Additional themes could include: Piracy, Gender; Tourism; Sugar; Coping with Disasters; Urbanization; Foreign Relations, Caribbean Community (CARICOM); Religion; Sports & Imperialism (cricket, baseball), Afro-Caribbeans; Asia in the Caribbean (East Indians, Chinese, Javanese), Family & Society; Intellectual Production, Labor; Religion; Diplomacy; Ecology; etc.

Review Essays
The first review will compare CLR James' Black Jacobins to another treatment of the Haitian Revolution (handout will identify texts, most are on reserve at Scribner Library). The second review will be a critical analysis of either 3 films or 2 speakers from the fall series, "Haiti at 200" events. For dates, see the Latin American Studies webage.

Bibliographic reading
For an additional series of essays on the 20th Century Caribbean dealing with issues from language to political and economic systems, see Sidney Mintz & E. Price, Caribbean Contours. For political developments of the 1980s, a good starting point is Modern Caribbean Politics (1993), ed. A. Payne & Paul Sutton. Both books are on open reserve. For a general history of Latin America, see Benjamin Keen, A History of Latin America, and an economically-centered history of the Caribbean, Eric Williams, From Columbus to Castro: The History of the Caribbean, 1492-1969 (1970).

When beginning your research, I highly recommend consulting the Hispanic American Periodical Index and the Handbook on Latin American Studies (HLAS), both available on-line at the Scribner Library Database webpage ( Skidmore subscribes to several journals on Latin America, including the Journal of Latin American Studies and the review of the North American Conferences on Latin America (NACLA). In addition, the principal journals on Latin American History (Hispanic America Historical Review, The Americas, The Journal of Latin American Studies, Latin American Research Review) can be found through J-STOR, an on-line catalogue of periodicals ( or Project MUSE (This catalogue is subscription-based and only available on campus). Caribbean newspapers will also be a good source on related issues, as well as US newspapers on the Caribbean. Many contemporary newspapers are available on-line, and can be found using U. Texas' Latin American Network (; the website carries news from various papers on the region. For nineteenth century journalism, you might consult Lexis/Nexis for back issues of the New York Times or Cornell's "Making of America" website which has many American journals of this time period, and is accessible with "key word searches."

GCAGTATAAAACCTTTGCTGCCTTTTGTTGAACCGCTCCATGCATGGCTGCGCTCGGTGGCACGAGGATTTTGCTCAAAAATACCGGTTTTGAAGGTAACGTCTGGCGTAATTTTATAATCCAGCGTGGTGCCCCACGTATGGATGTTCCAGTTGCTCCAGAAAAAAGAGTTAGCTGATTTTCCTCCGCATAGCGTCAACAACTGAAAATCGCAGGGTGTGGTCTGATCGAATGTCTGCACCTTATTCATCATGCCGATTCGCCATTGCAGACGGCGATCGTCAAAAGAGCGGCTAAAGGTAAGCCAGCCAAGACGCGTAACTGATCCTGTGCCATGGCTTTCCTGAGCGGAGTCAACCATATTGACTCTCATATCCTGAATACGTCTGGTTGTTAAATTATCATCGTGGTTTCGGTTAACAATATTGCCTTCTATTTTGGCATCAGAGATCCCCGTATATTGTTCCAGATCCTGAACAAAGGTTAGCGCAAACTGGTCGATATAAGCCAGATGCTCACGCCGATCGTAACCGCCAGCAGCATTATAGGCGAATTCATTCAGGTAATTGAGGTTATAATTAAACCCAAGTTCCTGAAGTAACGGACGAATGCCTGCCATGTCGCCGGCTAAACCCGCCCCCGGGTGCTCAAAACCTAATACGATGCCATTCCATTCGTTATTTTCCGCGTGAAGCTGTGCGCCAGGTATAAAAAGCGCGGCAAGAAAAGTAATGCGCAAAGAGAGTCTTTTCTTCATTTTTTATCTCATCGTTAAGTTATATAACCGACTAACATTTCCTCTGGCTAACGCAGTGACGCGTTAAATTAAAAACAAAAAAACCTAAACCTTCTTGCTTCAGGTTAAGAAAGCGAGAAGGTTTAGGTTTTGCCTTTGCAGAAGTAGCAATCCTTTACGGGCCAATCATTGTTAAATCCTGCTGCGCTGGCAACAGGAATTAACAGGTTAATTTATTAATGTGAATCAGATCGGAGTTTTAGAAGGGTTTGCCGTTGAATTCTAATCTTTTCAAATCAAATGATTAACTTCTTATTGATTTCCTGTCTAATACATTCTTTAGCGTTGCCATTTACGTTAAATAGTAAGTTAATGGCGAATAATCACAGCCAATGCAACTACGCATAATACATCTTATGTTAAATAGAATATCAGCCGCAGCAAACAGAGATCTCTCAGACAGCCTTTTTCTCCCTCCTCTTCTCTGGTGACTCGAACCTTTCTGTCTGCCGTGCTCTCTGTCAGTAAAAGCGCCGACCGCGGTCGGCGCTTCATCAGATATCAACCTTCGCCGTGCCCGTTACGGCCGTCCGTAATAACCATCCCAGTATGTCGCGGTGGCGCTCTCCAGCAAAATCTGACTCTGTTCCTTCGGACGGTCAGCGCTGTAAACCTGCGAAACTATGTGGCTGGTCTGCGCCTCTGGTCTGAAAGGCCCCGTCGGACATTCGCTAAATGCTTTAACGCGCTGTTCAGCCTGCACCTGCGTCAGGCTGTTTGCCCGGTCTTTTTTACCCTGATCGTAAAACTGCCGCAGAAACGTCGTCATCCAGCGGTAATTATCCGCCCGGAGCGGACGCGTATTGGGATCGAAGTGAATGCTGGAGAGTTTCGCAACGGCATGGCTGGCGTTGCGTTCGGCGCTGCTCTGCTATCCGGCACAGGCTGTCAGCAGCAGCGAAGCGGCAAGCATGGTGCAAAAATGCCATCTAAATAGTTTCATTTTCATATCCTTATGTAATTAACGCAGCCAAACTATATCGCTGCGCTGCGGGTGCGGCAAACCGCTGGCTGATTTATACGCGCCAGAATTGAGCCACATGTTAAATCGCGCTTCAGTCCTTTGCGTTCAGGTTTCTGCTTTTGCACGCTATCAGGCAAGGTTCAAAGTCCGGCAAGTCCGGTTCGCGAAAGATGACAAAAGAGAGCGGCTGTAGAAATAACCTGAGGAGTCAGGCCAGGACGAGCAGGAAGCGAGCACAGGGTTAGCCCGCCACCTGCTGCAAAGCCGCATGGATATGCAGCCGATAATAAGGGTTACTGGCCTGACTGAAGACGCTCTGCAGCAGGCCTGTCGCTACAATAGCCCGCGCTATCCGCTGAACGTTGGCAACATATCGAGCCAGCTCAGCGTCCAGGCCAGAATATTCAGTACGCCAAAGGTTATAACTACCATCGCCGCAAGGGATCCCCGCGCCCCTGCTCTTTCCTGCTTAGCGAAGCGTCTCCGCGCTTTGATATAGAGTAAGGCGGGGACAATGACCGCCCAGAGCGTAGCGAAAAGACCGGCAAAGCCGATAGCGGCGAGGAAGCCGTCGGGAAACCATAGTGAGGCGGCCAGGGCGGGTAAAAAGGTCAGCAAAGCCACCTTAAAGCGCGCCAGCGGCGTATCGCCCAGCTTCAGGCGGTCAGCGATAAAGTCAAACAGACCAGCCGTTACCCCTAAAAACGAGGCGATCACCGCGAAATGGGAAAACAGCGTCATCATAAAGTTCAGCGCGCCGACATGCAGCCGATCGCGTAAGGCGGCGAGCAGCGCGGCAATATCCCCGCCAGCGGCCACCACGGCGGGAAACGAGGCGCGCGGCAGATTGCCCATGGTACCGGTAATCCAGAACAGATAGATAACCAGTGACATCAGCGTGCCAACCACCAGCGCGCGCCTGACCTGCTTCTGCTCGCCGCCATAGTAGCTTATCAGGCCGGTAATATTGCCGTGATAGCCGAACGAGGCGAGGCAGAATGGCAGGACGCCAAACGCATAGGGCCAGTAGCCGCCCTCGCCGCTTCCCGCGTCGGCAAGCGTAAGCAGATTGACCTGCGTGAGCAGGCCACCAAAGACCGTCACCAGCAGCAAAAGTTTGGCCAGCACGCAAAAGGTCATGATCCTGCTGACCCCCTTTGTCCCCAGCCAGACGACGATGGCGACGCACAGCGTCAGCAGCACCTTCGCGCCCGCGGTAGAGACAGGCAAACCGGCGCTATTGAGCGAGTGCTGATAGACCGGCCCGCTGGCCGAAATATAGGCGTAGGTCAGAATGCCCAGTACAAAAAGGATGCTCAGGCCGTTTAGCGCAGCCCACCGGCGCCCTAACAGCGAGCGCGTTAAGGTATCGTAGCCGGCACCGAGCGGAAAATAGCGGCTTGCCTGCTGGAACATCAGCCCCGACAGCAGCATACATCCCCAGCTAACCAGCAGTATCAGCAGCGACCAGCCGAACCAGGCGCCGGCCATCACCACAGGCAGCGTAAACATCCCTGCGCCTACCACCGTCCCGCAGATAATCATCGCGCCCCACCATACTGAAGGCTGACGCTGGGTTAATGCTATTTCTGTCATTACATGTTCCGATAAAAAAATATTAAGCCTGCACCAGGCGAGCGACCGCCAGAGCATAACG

REQUIRED TEXTS: Available at Skidmore Shop &

1) CLR James, The Black Jacobins
2) Franklin Knight & Colin Palmer, The Modern Caribbean
3) Franklin Knight, The Caribbean
4) Marifeli Pérez-Estable, The Cuban Revolution
5) Aimé Césaire, A Tempest
6) Jamaica Kincaid, A Small Place
7) Pedro Cabán, Constructing a Colonial People
8) Ernesto Sagás. Race & Politics in the Dominican Republic
9) Rampolla, Pocket Guide to Writing in History

Map from the Lonely Planet Website

For more maps see:; National Geographic Xpeditions, The U.Texas Library Map Collection;



Section 1:  Political History (Background & Outline)


1.       September 9: Introduction: Geographic & Colonial Background
READING: Knight, Ch. 1

2.       September 14 : Colonial Society & Pirates (British, French & Spanish Colonialism)
READING: Knight, Ch. 2; James, The Black Jacobins, Prefaces, Prologue, 3-5; Esquemeling, The Buccaneers of America, 9-54 [Begin James, The Black Jacobins, 3-61]

3.       September 16: Brainstorming Topics & Researching History
READING: [MAP QUIZ] [Continue James, The Black Jacobins, 62-223]